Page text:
Now may be the perfect time for consumers to use seven magic words – ‘What will you do to keep me?’ – to negotiate cheaper power bills, as the industry has been weakened by price gouging allegations.
On Monday, Prime Minister Malcolm Turnbull ordered the Australian Competition and Consumer Commission (ACCC) to review retail power prices, a fortnight after the Grattan Institute accused the sector of overcharging, especially in Victoria.
The ACCC has confirmed it will examine the industry’s structure, competition, and how prices are marketed to consumers, in a report due in September.
“Electricity prices have nearly doubled on top of inflation in most parts of Australia over the last decade based on a variety of different factors. It will be important to understand and examine these different factors in each state and territory,” ACCC chairman Rod Sims said.
With the regulator breathing down the necks of the retailers, now could be a moment of weakness to exploit. It’s as easy as finding a better deal and picking up the phone.
Paul Johnston, an analyst at the Sydney branch of the Royal Bank of Canada, has concluded there is “little doubt” retailers will try to limit price increases in coming years.
“With an open ACCC inquiry and leading into a federal election late 2018/early 2019, there is little doubt retailers will limit retail price increases in an attempt to avoid adverse regulatory intervention,” he said, in a research note aimed at investors.
Comparison websites, which make their money by recommending deals on utilities, also agree retailers are ripe for the picking.
The seven magic words
Simon Downes, editor of comparison website Canstar Blue, told The New Daily that consumers can genuinely get a better deal by asking for one, so long as they go in prepared.
“You need to know what to say and what to ask for, and it does require a bit of research on the consumer’s part because there’s no point ringing up your retailer and saying, ‘Please give me a better deal’. You need to back that up,” Mr Downes said.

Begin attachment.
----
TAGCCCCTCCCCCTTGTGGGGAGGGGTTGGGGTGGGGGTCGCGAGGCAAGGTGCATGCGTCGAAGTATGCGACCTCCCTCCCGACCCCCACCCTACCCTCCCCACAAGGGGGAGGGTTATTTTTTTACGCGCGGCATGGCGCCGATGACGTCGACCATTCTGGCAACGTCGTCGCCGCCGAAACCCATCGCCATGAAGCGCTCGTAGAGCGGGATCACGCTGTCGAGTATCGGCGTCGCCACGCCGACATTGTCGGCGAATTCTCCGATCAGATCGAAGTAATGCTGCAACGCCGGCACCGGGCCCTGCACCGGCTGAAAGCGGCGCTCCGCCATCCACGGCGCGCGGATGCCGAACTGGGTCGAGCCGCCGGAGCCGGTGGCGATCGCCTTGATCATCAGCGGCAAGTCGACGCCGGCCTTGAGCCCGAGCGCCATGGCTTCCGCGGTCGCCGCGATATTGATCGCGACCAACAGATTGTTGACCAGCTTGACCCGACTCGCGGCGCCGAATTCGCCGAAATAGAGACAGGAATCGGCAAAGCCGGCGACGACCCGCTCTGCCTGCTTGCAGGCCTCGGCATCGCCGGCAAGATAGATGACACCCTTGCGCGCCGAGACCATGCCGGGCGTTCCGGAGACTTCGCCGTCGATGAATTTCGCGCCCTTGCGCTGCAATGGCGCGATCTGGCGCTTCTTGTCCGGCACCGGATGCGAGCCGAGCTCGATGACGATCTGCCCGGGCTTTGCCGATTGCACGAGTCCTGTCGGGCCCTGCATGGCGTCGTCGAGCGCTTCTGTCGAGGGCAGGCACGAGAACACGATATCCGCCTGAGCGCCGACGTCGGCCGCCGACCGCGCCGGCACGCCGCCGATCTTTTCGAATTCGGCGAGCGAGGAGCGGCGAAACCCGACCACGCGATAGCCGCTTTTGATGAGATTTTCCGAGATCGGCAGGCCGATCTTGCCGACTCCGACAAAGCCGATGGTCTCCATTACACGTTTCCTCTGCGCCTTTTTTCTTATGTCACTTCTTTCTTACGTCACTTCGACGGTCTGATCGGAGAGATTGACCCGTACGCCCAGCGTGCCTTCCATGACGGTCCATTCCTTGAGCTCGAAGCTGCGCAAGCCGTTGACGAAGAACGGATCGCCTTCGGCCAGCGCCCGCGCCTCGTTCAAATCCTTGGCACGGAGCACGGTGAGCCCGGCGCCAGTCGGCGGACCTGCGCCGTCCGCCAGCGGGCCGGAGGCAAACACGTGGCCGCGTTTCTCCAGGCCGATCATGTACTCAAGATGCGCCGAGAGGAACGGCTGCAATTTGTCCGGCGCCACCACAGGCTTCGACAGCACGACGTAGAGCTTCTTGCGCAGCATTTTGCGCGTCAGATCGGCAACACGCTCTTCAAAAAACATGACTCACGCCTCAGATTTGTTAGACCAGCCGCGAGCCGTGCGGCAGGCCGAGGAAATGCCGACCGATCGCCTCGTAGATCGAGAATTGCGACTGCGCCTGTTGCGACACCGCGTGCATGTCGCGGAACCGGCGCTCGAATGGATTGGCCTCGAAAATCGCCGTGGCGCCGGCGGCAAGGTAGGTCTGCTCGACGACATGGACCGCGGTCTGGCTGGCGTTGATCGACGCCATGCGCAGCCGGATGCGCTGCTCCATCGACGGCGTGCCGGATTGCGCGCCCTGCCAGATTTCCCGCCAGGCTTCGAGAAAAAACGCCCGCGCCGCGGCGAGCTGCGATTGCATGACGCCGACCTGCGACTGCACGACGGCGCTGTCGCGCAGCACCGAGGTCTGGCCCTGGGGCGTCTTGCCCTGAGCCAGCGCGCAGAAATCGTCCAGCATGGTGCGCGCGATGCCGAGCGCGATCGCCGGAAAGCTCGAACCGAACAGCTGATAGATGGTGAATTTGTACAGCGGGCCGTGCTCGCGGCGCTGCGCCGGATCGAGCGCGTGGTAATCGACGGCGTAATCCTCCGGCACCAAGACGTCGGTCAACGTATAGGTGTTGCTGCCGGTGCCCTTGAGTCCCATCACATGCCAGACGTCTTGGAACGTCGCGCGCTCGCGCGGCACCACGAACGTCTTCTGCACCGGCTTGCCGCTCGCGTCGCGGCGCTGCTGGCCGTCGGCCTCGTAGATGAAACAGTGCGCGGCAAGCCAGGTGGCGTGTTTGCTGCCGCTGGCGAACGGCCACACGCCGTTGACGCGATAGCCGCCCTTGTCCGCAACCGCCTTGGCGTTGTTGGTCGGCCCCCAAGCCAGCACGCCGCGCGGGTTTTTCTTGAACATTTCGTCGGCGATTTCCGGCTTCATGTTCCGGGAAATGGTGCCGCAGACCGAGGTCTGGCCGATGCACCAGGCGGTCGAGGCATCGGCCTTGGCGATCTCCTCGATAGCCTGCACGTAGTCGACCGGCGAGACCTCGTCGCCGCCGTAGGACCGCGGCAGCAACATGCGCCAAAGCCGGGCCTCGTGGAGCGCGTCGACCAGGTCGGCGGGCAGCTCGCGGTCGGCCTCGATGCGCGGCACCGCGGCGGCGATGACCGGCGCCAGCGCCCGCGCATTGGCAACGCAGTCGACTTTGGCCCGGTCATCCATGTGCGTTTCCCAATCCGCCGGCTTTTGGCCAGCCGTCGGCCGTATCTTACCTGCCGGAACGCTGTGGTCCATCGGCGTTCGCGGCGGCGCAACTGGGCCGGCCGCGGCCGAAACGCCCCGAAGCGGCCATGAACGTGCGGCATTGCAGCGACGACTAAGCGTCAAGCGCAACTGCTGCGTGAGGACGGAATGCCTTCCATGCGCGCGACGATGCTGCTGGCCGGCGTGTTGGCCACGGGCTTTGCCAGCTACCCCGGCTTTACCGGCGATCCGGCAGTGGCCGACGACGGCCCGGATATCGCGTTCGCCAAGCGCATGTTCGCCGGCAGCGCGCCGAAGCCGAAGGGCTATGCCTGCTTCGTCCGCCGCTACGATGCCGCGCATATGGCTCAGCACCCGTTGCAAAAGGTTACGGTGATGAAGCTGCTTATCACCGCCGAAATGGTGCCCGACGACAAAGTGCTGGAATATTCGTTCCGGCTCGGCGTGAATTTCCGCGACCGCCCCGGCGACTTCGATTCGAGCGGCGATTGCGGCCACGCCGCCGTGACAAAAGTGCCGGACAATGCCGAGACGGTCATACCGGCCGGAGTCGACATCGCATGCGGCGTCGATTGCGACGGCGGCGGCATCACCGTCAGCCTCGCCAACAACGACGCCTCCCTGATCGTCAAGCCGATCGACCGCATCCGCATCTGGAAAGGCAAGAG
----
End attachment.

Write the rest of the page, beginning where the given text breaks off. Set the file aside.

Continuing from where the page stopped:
Do your research, find a better deal elsewhere and then demand that your current provider match it. And be sure to compare everything: usage charges, supply charges, time-of-use tariffs, and any conditional discounts, he said.
“You need to give your existing retailer a challenge. Say: ‘I’ve seen this plan over here that’s going to save me $200 a year. What will you do to keep me?’
“Retailers will be desperate to keep you, and if it means they won’t get quite as much money out of you, that’s a hit the retailer is willing to take because it would rather have you stay but pay a little less than to completely lose you.”
GoSwitch CEO Nathan Davies agreed that consumers should test the market at least once a year.
“The two pillars of making an impact on your energy bill are, first, controlling your usage, and the second is doing research to understand if there are better offers available,” Mr Davies told The New Daily.
It won’t be easy, he said, but it will be worth it.
“It requires a lot of research and really drilling into all of those micro variables in all components of the overall bill – or using one of the free comparison services.”
Aside from the for-profit comparison websites, the federal government also runs Energy Made Easy, which offers comparison tools and tips for cutting power usage.
Huge discount? It’s a trap!
If you’re dissatisfied with the retailer’s counter-offer, consider switching, Canstar’s Mr Downes said. But don’t be misled by flashy discounts.
“It’s absolutely crucial that you don’t fall into the trap of assuming that the biggest discounts mean the biggest savings because it’s quite often not the case at all,” he said.
“It’s a tactic the retailers use to draw in customers. Don’t fall into that trap.”